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Regis College launches innovative Nuclear Medicine imaging labSeptember 26, 2013
from left to right: Lauren Shanbrun, David Gilmore, President Antoinette Hays, John Shaw
Regis College opened its new Nuclear Medicine Imaging lab on September 19, – the first of its kind at the university and something few New England schools offer. The lab features state-of-the-art media and technology equipment, including an 80 inch touch screen monitor, which enables an interactive classroom in which a class and a lab session can be conducted at the same time. Most impressive in the campus setting is the new Gamma Camera – an ADAC dual head camera usually seen only in hospitals, donated by Northeast Electronics, Inc . Since acquiring the Nuclear Medicine program from Beth Israel Deaconess Medical Center in 2011, Regis has established itself as a leader within the Nuclear Medicine community, offering different level programs in radio technology and nuclear medicine.
Northeast Electronics’ CEO John Shaw has been on campus with his installation team this past summer to install the Nuclear Medicine Gamma Camera. In a spirit of giving back to the community, Shaw supports education in the field of Nuclear Medicine. The camera makes it possible to simulate real-life lessons, from placing a patient in the machine to projecting images and reading scans. These are all hands-on techniques Lauren Shanbrun MS, CNMT, RT(N)(CT), Assistant Professor of Medical Imaging and Program Coordinator of Nuclear Medicine Technology at Regis, teaches her class. The students work in groups to practice these skills on their own and videotape the techniques using their iPads. They then use the air server to project their video onto the large screen monitor for the whole class to review and critique. Professor Shanbrun also uses the gamma camera for mock scans of students.
“The gamma camera provides great interactive teaching,” said Shanbrun. “My classes are enhanced by real-life learning, and the students are able to feel more confident when going into a real situation doing clinical practice.”
Northeast’s Shaw and Associate Dean of Undergraduate Affairs David Gilmore, who also directs the Regis imaging programs, previously worked together in nuclear medicine settings. “When David moved to Regis, I realized the potential to help Regis students and continue to strengthen the relationship that Northeast Electronics had with many of the clinical sites affiliated with Regis College,” said Shaw.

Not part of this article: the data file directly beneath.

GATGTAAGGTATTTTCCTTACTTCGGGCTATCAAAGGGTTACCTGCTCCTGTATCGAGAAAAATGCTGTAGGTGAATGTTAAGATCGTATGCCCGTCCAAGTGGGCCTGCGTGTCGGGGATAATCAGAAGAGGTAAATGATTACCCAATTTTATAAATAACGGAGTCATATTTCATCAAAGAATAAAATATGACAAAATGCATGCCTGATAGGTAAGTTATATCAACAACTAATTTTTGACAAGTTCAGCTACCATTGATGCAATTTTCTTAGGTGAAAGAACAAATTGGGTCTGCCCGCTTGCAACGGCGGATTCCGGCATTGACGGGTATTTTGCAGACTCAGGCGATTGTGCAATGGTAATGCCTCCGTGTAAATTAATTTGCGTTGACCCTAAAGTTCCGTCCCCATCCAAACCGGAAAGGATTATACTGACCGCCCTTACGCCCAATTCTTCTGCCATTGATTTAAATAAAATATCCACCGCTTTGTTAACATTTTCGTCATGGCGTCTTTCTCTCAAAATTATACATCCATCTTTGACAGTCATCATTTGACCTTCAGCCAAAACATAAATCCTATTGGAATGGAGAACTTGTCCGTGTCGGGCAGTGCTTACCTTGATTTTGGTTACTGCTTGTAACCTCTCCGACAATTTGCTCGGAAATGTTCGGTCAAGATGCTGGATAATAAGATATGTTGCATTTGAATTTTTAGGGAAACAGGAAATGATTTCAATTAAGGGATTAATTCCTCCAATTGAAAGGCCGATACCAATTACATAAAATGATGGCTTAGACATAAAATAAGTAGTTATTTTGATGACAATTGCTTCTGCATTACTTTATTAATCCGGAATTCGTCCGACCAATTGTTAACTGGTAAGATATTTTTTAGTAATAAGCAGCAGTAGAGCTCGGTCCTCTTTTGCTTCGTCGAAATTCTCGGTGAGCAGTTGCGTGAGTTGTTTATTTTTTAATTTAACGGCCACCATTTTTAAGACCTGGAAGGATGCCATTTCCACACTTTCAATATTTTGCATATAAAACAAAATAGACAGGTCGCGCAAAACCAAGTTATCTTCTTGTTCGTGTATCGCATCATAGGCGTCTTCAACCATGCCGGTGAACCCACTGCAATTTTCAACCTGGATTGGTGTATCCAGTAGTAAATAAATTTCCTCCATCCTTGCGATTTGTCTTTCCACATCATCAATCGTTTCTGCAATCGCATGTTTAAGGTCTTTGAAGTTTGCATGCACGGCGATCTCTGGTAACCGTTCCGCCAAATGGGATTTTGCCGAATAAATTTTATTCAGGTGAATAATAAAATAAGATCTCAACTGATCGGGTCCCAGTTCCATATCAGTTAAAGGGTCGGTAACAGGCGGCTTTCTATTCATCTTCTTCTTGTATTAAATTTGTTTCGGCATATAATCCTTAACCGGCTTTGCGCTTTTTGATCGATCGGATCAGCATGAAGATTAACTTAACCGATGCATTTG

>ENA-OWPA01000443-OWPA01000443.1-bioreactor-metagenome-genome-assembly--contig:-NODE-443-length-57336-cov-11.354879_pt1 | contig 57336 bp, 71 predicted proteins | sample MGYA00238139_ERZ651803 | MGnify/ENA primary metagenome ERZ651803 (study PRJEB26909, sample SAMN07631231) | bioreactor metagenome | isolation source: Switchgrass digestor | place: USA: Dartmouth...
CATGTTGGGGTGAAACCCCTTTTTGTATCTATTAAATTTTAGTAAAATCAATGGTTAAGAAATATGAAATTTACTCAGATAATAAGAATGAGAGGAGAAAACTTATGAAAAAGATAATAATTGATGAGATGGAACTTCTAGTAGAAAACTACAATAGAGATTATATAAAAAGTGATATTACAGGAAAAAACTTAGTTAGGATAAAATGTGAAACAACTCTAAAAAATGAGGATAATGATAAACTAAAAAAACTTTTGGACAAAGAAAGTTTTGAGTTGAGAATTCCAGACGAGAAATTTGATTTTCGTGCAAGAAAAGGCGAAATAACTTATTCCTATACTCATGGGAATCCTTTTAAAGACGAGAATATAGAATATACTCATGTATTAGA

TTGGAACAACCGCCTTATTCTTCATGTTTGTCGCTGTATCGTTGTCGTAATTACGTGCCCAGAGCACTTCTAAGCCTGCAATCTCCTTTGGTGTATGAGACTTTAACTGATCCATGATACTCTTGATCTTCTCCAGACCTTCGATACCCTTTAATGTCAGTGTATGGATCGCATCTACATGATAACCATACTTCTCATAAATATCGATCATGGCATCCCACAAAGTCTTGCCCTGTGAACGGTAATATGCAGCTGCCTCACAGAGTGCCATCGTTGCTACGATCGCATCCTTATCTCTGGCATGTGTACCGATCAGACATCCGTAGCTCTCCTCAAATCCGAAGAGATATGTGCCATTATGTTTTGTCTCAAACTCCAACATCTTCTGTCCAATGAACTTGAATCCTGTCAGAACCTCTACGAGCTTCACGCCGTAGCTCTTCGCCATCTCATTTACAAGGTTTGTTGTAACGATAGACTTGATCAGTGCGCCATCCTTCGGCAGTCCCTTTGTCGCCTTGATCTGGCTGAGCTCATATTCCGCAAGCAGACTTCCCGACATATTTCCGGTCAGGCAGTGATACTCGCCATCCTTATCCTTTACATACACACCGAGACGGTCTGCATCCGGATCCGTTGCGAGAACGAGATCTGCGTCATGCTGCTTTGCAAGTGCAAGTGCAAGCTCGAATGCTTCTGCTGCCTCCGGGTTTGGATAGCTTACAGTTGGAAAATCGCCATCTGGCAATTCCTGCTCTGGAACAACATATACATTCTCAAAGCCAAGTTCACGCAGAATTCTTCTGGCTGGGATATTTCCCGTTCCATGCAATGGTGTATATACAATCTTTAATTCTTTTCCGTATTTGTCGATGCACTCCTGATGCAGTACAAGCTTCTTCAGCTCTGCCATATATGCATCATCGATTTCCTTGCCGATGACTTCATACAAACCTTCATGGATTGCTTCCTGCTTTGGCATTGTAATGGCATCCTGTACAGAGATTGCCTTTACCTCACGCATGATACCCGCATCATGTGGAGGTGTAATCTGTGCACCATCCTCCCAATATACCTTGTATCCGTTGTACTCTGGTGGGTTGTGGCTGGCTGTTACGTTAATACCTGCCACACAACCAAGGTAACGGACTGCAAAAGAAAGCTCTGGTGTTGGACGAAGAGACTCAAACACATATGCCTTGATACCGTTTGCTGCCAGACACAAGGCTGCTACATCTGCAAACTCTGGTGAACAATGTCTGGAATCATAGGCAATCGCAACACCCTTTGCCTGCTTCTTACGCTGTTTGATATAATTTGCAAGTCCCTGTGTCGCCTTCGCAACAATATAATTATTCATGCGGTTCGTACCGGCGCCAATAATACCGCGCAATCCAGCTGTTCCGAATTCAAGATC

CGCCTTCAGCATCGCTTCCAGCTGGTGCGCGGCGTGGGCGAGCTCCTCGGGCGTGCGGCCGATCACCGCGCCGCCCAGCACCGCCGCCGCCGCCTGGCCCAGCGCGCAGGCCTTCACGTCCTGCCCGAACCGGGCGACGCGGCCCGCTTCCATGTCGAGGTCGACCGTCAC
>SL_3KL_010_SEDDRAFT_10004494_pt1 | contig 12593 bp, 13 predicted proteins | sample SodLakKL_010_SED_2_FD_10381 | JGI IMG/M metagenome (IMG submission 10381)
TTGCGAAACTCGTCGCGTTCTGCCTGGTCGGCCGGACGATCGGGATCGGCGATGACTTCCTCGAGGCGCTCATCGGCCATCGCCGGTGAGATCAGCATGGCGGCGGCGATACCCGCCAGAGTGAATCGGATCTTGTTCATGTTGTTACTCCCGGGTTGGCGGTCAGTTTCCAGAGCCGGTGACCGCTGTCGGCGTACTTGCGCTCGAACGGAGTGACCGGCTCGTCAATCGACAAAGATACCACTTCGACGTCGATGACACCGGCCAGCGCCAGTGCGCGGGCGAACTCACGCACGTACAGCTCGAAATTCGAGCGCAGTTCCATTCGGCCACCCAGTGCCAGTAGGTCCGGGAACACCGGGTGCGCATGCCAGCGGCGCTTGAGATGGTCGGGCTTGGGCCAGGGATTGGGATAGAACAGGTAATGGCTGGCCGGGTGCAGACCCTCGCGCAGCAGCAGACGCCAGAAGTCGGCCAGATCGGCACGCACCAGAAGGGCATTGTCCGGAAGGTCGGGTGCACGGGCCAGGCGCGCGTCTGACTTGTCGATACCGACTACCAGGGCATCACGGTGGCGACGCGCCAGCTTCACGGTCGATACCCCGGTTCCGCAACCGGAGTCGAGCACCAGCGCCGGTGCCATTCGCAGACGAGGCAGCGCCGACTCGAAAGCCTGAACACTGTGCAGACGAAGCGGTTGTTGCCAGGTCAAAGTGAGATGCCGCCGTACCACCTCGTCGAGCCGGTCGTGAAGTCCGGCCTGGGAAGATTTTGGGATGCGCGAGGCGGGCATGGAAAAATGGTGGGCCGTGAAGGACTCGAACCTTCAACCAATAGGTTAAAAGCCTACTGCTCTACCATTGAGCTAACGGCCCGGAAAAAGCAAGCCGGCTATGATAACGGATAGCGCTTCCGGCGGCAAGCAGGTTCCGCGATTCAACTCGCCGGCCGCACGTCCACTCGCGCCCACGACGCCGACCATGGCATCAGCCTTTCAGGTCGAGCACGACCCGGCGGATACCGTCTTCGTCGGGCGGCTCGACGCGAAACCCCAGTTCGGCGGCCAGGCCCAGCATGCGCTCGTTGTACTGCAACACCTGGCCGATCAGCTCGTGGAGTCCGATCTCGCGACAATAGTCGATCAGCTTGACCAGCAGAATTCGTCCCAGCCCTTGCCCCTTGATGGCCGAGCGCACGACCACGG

Gilmore’s Medical Imaging program is has attracted widespread interest, with 30 students having declared a major in Medical Imaging with a concentration in Nuclear Medicine.
“So far, all of our graduates have employment in Nuclear Medicine and we have achieved 100% first time pass rate on the national certification exams,” said Gilmore.
The program has further expanded with agreements with other institutions including Bluefield State College in West Virginia. As of this past September, BSC Radiography Tech students interested in licensure in nuclear medicine will get their Bachelor of Science degree in Radiologic Sciences with a concentration in Nuclear Medicine at BSC and attend Regis in Weston for two semesters. The clinical rotation sites include many of the academic hospitals in Boston including Beth Israel Deaconess Medical Center, Brigham & Women’s Hospital, Boston Children’s Hospital, Massachusetts General Hospital, Dana Farber Cancer Institute, Lahey Clinic, and many community hospitals.
The ceremony on September 19 included an information session on Nuclear Medicine Technology featuring four students who made presentations this summer at the international Nuclear Medicine Conference in Vancouver, British Columbia. Two of these Regis students won three of the five allotted national student awards.